Still, some elements did not want to be left out of the destructive sectarian politics in the North, even if it meant the ruination of the future of their own people. Datti Ahmed, a well trained medical doctor decided to intone the news to Nigerian Muslims that the immunization vaccine used to protect children from severe medical conditions, was a device by the West to depopulate the Islamic world. He was merely re-echoing the dangerous propaganda by Islamic extremists in Pakistan, India and Afghanistan. While Ahmed was busy spreading this scandalous disinformation, I saw my great medical friends from the North reel under an extraordinary emotional burden.
They knew that their medical colleague was exposing a generation of innocent Northern Nigerian Muslim children to great danger, but were afraid of challenging him frontally in public for fear of mob action. The ordinary people had been mobilized in millions against a counter viewpoint, a common practice in undeveloped societies where groupthink, conformity and tyranny of the elite are prevalent, in contrast to a culture of individual convictions, diversity of ideas and inclusion of all kinds of people in the political, social and economic processes that has driven human progress throughout history.
The culture of sectarian politics in the North sowed the seeds for the emergence of the Boko Haram menace in Maiduguri, Borno State. The former state government supported this gang of religious fanatics and unemployed youth known as Ecomog. The gang was used effectively for electoral purposes. But it was a social time bomb. Soon the youth realized that while the state administration was pretending to be promoting Sharia ostensibly for the common good, its top officials were secretly acquiring private jets. They rose against the state government and later against the Nigerian state in 2009, but got pulverized under Umaru Musa Yar’Adua. The heavens did not fall. There were no protests from northern leaders, but when Jonathan, despite being a wimp, attempted to move against the fanatics decisively, there was uproar. A monster was thus created, and all of us are now victims.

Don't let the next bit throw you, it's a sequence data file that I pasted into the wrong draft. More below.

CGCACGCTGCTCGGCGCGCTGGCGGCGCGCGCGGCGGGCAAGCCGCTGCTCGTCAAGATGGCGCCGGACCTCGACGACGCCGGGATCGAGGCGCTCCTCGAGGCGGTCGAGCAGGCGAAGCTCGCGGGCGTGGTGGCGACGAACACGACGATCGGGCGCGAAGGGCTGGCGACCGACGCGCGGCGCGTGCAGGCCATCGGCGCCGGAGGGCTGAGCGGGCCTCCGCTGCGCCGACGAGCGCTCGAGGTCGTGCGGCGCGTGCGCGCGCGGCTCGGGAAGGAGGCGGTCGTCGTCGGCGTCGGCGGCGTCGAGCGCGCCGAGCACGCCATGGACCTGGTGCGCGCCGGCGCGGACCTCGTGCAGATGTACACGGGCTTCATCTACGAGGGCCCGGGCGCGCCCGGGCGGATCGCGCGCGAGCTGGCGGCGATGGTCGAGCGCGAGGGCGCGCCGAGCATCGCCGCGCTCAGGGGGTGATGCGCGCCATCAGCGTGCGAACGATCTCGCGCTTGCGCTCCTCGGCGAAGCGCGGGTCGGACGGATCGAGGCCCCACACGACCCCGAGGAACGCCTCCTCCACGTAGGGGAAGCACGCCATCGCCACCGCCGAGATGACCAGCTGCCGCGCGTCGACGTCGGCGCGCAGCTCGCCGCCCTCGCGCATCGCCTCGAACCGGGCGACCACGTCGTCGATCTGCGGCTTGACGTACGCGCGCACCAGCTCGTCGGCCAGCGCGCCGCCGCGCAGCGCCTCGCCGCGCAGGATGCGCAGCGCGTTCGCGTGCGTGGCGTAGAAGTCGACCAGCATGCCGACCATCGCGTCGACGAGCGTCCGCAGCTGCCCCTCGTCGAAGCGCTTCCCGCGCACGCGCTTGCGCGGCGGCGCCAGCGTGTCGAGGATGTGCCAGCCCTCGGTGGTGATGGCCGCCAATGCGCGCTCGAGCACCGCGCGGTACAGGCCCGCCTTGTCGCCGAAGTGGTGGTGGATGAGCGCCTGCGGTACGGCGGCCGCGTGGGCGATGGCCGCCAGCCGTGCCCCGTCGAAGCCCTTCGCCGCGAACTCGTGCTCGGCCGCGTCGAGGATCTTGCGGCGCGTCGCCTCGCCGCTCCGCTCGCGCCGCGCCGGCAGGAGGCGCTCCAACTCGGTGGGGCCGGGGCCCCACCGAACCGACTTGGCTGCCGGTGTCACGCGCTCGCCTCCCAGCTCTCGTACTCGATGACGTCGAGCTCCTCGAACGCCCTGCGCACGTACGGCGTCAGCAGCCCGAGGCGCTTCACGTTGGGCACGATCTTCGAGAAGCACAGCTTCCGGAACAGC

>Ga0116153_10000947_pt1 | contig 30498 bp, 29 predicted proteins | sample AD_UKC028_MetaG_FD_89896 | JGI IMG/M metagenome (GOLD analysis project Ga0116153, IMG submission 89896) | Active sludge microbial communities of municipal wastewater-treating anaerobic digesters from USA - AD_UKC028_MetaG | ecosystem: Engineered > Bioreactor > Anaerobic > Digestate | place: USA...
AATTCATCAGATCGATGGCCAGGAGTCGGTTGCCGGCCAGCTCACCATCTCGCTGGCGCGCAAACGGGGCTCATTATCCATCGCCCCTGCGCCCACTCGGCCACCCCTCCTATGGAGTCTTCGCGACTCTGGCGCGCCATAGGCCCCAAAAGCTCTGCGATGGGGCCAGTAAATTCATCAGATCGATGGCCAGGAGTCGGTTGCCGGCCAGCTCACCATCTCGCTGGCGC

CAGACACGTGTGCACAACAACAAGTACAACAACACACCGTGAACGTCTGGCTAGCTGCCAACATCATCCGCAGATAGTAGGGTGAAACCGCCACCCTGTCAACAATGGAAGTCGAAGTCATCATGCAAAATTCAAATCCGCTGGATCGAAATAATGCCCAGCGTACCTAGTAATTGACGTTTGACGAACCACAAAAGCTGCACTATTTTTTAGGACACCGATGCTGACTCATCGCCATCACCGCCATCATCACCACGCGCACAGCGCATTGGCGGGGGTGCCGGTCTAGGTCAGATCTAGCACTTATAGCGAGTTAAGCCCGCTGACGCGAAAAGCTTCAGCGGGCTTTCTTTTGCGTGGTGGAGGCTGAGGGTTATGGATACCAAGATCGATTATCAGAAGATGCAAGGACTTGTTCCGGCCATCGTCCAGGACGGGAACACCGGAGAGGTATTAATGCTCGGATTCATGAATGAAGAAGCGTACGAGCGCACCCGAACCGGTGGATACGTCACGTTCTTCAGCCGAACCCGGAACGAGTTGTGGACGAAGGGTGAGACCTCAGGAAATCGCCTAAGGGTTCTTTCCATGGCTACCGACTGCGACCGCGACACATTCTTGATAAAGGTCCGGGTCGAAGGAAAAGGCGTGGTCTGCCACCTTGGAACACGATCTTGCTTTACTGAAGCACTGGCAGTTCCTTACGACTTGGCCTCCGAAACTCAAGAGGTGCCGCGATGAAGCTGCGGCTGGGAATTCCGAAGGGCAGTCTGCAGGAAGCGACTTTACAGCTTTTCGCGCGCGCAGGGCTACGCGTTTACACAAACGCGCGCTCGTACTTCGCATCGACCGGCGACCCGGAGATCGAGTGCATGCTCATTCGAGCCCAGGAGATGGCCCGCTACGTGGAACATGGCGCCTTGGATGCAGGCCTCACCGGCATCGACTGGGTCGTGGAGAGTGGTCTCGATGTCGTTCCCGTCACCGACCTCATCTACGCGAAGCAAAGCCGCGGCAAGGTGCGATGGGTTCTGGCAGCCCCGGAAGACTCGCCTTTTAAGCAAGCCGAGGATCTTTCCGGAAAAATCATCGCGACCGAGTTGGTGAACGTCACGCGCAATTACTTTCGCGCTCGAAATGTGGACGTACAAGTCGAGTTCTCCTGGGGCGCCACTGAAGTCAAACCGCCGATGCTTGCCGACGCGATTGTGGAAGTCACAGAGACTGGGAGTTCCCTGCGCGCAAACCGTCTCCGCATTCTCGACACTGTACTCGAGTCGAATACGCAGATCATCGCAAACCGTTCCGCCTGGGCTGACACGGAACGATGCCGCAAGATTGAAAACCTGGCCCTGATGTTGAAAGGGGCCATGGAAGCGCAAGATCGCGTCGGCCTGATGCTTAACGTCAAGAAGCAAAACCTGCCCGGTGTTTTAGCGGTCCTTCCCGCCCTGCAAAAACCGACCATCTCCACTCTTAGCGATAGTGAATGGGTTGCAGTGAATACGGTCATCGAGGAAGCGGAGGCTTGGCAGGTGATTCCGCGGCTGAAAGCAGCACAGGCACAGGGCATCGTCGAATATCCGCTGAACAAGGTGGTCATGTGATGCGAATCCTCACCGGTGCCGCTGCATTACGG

This is what happens in a society where everything is politicized, seen from the prism of ethnicity, sectionalism and sectarianism. The innocent people are manipulated to cultivate the victim mindset, with the manipulators projected as freedom fighters. The tough and rough boys recruited by the government of one of the Niger Delta states to return the administration by all means in the 2003 election took to oil theft and kidnapping for ransom after the vote when they became jobless, yet the press joined in the scandal of portraying them as Niger Delta freedom fighters. Once Jonathan empowered the “Egbesu Boys”, they left the Niger Delta in droves for places like Abuja and Lagos to live like Hollywood celebrities. In the Southwest, a bunch of raw elements in the Oduaa Peoples Congress assumed the status of Yoruba freedom fighters in the public imagination. It took some time before it dawned on the Yoruba political establishment that the majority of victims of OPC’s excesses were Yoruba.
One has gone through this entire historical excursion because some Igbo people now seem about to be cajoled into unconsciously creating their own Boko Haram by supporting Nnamdi Kanu. Despite producing some of greatest geniuses in world history, the Germans were led and destroyed by a rabble-rouser, Adolf Hitler. By unabashedly advocating violence against non-Igbo Nigerians, Kanu wants to turn Igboland into a wasteland; the way Boko Haram has messed up the Northwest in the last few years. Igboland was the theatre of the 1967-70 fratricides, from which we have yet to recover fully. Those who think Kanu can be used to negotiate a better deal for Ndigbo from Buhari are in grave error. They have no clue how Nigeria works.